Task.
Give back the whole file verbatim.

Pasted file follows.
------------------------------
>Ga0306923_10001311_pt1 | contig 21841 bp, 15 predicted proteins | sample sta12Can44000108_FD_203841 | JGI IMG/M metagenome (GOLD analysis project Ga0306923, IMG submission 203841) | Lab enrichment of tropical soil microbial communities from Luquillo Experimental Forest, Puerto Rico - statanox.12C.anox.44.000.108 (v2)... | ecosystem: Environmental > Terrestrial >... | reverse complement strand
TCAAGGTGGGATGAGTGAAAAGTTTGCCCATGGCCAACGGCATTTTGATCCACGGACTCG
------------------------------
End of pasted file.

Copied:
>Ga0306923_10001311_pt1 | contig 21841 bp, 15 predicted proteins | sample sta12Can44000108_FD_203841 | JGI IMG/M metagenome (GOLD analysis project Ga0306923, IMG submission 203841) | Lab enrichment of tropical soil microbial communities from Luquillo Experimental Forest, Puerto Rico - statanox.12C.anox.44.000.108 (v2)... | ecosystem: Environmental > Terrestrial >... | reverse complement strand
TCAAGGTGGGATGAGTGAAAAGTTTGCCCATGGCCAACGGCATTTTGATCCACGGACTCG